The U.S. is caught in a critical shortage of a drug known as contrast media that helps physicians diagnose conditions like a heart attack or stroke.
Doctors perform about 50 million scans a year using the injectable drug, which is also used for cancer patients and gunshot and car crash victims. It helps them see blood vessels and blockages so they can plan surgeries or determine a patient’s cancer stage.
But these days, about half of all U.S. hospitals are rationing the essential drug. GE Healthcare, one of the country’s two major contrast media producers, started limiting orders when a COVID-19 lockdown temporarily shut down production at one of its facilities in Shanghai this spring.
Contrast media is the latest example that the U.S. medical supply chain is fragile. Over the past two decades, more than 3,000 drugs have been in short supply in the U.S., often sending hospitals scrambling and putting patients at risk.
When Kierstin Kennedy, chief medical officer for University of Alabama at Birmingham Hospital, learned about the shortage, she called together staff from cardiology, neurosurgery, radiology and the emergency department to take stock of who was using how much.
GE told the hospital it would receive 20 percent of its normal shipment until production ramped back up. But the first shipment never showed, and the second had only a few bottles.
“That was the ‘holy crap’ moment for me,” Kennedy said. “We’ve asked people to reduce how much they’re using, but maybe we didn’t ask them to reduce it enough because at this rate, we’re only going to get a couple of bottles a week.”
UAB’s comprehensive stroke center draws people from parts of Florida, Georgia, Mississippi and Tennessee, and contrast is critical to quickly diagnosing and treating stroke victims.
“We know that if we do this in a timely fashion, we could save brain tissue and function and keep them from being neurologically devastated,” Kennedy said. “But we may not be able to do it because we don’t have contrast.”
The hospital rescheduled elective surgeries, postponed image tests and conserved enough contrast to get two uses out of one vial. They also limited the use of the drug in departments where it isn’t critical for providing care. These efforts cut use by 90 percent, which Kennedy hopes will stretch their supply through December.
While this kind of rationing may be lifesaving for a stroke victim, it means other patients have to go without contrast. As a result, Kennedy said clinicians have to do additional tests that can delay diagnosis and treatment, and potentially cost patients more money.
“That, to me, is not ideal and it’s not what we want for our patients,” Kennedy said.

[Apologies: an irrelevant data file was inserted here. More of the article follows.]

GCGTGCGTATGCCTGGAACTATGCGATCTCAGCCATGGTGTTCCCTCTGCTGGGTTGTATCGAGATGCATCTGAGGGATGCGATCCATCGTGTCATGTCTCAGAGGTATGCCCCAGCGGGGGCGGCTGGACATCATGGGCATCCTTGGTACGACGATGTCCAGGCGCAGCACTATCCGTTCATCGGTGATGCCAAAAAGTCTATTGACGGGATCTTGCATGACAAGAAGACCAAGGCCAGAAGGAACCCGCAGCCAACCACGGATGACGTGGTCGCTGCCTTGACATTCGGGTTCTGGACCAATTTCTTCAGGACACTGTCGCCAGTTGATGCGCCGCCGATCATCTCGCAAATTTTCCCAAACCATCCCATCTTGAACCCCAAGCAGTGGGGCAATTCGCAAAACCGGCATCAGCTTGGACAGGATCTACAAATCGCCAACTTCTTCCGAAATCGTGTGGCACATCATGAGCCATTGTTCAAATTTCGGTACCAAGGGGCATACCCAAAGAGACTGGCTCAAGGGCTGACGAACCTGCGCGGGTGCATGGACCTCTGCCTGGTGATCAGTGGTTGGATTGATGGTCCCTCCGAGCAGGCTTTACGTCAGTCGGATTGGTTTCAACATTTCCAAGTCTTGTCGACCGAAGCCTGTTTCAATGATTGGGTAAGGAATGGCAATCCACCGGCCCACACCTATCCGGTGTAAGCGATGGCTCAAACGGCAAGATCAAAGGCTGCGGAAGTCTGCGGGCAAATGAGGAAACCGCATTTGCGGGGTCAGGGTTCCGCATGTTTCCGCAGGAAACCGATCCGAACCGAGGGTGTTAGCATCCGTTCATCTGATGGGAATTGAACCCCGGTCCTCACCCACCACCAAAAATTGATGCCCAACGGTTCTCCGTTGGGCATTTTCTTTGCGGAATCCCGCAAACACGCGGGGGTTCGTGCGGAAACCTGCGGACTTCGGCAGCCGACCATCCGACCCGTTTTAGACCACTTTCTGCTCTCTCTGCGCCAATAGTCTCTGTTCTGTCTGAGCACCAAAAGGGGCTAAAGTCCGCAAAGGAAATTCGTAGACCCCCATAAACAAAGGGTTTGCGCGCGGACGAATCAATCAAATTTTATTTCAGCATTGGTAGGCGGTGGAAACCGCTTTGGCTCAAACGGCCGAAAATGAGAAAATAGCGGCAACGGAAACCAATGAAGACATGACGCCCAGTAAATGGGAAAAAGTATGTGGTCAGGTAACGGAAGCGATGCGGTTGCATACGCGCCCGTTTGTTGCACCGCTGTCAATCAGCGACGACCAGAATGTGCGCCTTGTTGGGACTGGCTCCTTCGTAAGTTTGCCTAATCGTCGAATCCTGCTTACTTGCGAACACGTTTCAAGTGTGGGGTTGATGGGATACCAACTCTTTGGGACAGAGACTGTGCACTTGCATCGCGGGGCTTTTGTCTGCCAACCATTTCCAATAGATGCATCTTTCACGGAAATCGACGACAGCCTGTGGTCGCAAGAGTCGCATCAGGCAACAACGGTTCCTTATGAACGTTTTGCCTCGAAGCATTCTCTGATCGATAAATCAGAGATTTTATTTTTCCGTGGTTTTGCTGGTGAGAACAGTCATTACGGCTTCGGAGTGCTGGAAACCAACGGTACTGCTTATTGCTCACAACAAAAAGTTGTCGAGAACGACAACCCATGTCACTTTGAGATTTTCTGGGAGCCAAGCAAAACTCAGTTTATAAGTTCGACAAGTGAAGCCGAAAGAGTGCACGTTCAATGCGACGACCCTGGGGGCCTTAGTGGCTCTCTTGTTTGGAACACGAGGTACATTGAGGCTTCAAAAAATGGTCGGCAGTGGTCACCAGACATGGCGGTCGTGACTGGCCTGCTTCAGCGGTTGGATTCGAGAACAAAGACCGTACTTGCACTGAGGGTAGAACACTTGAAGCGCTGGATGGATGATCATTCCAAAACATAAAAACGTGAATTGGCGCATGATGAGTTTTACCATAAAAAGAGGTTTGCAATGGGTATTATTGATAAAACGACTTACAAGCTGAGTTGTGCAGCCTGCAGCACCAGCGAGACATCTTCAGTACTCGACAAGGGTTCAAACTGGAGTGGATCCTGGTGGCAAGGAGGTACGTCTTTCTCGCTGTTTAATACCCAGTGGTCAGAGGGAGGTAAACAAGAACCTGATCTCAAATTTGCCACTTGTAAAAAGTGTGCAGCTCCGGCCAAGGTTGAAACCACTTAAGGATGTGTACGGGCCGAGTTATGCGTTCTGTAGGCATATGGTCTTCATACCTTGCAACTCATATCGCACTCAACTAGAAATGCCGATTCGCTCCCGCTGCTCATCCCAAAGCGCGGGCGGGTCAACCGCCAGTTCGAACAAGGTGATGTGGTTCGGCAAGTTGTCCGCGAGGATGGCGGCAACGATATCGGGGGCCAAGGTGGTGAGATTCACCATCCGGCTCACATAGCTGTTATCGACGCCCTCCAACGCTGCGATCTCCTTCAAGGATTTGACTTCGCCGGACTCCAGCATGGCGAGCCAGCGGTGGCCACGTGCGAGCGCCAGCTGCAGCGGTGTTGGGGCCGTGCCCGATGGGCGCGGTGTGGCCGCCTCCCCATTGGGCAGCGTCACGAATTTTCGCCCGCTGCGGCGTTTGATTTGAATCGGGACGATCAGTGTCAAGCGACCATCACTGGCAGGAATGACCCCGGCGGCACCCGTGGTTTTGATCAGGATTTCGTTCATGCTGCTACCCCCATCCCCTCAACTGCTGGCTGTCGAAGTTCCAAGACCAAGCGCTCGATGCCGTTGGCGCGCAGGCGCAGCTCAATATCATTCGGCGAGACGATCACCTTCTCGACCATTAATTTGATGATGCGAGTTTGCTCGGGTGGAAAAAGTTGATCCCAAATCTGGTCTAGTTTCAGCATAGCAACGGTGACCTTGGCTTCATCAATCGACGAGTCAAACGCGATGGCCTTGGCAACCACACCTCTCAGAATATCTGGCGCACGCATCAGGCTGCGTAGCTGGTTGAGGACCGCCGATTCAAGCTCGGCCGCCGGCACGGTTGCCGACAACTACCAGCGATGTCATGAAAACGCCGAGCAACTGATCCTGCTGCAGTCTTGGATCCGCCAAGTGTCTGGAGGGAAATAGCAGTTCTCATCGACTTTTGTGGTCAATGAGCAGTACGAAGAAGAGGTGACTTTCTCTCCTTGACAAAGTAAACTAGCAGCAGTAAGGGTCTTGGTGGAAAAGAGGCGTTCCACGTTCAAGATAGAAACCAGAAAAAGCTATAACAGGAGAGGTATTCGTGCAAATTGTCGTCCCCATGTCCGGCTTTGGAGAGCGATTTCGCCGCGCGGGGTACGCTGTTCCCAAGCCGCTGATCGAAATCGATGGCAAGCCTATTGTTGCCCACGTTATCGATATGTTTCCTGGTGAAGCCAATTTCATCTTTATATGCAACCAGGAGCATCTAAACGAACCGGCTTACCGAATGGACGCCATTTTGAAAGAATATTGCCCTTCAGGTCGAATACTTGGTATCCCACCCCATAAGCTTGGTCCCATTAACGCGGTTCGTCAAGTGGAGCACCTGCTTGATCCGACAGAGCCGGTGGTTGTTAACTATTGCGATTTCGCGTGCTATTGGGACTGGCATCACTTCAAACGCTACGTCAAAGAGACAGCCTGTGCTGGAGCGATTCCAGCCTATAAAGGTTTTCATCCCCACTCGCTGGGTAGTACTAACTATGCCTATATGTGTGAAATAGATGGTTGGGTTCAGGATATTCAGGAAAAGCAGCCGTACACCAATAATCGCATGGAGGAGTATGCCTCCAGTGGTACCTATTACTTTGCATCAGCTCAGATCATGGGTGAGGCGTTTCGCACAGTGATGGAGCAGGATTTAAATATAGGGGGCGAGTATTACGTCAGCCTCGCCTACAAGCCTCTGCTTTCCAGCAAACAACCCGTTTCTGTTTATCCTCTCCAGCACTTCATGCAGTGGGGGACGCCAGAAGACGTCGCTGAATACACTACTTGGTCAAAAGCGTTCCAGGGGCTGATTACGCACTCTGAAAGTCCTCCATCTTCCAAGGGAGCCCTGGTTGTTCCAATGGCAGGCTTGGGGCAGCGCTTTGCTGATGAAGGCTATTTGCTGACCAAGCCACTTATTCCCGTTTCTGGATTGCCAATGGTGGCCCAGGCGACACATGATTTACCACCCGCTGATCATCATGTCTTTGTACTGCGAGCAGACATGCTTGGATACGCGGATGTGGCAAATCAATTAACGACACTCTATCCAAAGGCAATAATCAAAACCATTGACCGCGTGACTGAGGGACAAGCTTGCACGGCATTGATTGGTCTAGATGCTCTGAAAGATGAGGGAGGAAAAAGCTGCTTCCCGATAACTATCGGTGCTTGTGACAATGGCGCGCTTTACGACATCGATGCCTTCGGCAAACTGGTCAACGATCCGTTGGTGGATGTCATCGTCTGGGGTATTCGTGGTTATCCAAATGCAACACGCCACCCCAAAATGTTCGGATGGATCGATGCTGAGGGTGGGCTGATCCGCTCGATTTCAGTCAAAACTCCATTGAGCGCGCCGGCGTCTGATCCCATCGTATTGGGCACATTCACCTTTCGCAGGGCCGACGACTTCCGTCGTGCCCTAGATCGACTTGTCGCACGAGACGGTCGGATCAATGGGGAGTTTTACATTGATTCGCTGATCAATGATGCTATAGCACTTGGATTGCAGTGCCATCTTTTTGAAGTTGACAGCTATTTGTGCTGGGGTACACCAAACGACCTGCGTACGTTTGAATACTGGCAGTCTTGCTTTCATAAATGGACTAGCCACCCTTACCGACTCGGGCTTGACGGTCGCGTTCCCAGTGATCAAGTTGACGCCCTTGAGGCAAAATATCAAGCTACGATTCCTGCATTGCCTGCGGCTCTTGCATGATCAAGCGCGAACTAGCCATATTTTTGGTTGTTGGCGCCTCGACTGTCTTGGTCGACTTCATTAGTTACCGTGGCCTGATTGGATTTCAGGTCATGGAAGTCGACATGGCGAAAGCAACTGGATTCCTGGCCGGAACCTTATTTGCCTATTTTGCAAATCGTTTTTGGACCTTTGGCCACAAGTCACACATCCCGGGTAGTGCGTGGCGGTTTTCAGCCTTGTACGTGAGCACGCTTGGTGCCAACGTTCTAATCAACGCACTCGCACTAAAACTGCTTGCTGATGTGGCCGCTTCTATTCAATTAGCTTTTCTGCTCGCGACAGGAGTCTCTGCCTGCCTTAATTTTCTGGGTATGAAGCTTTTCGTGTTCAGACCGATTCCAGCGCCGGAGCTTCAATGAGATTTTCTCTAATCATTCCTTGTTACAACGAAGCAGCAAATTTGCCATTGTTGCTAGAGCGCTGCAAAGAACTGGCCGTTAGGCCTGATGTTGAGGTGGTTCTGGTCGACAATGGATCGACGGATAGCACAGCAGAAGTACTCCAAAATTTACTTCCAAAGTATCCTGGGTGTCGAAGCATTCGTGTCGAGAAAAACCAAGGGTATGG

Kennedy expressed shock that such a basic and necessary drug like contrast media could become scarce, but experts say numerous attempts to strengthen the country’s medical supply chain have come up short.
“We do not have a resilient supply chain at all,” said Erin Fox, senior pharmacy director at the University of Utah Health. “We rely on just-in-time manufacturing where companies only make just enough medication. There’s no reserve on hand.”
With just-in-time manufacturing, companies can know exactly how much they need to make, cutting waste and improving their bottom line. But that leaves firms vulnerable to adjustments in care brought on by issues like a pandemic or natural disaster.
One factor lawmakers have attempted to address is requiring more information from manufacturers about potential shortages. In 2012, lawmakers required drugmakers to warn the Food and Drug Administration if they anticipate a shortage, and in 2020 Congress made companies share with the agency how long they think a shortage will last. Lawmakers also gave the FDA authority to ask companies to make contingency plans.
But despite those provisions, the U.S. continues to experience roughly 100 new drug shortages each year. Fox said even with the reporting requirements, the FDA lacks any enforcement power, so it’s still common for companies to keep quiet in the face of potential shortages.
Federal health officials estimate problems with quality — like metal shavings in a drug vial — drive 62 percent of shortages. Fox said hospitals negotiating contracts to buy drugs and devices usually make decisions based on cost with little knowledge of any quality concerns.
“Right now there are no real requirements for any drug company to make any drug – no matter how life saving – to have backup plans, contingency to supply those critical medicines,” Fox said. “We are basically hoping that the companies choose to do a good job.”
The FDA already has an internal quality rating system for drug manufacturers, and Fox said making the system public could significantly reduce the number of quality-related drug shortages the country sees.
“It exists,” Fox said. “We need Congress to say that [it] can be public.”
A public quality rating system is one of seven recommendations in a 2022 National Academies report Fox co-authored on improving the country’s medical supply chain. Other recommendations include requiring additional disclosures about where products are made, better stockpiling, and establishing treaties with other countries to share global supplies in a crisis.
Fox said just the public quality rating system and additional disclosures could make a real difference.
“I would think that we would get at least a 30 percent to 50 percent decrease in the total number of shortages,” Fox said. “We should know just as much about our drug products as we know about our food.”
This story comes from the health policy podcast Tradeoffs, a partner of Side Effects Public Media. Dan Gorenstein is Tradeoffs’ executive editor, and Andrea Perdomo is a reporter/producer for the show, which ran a version of this story on June 16.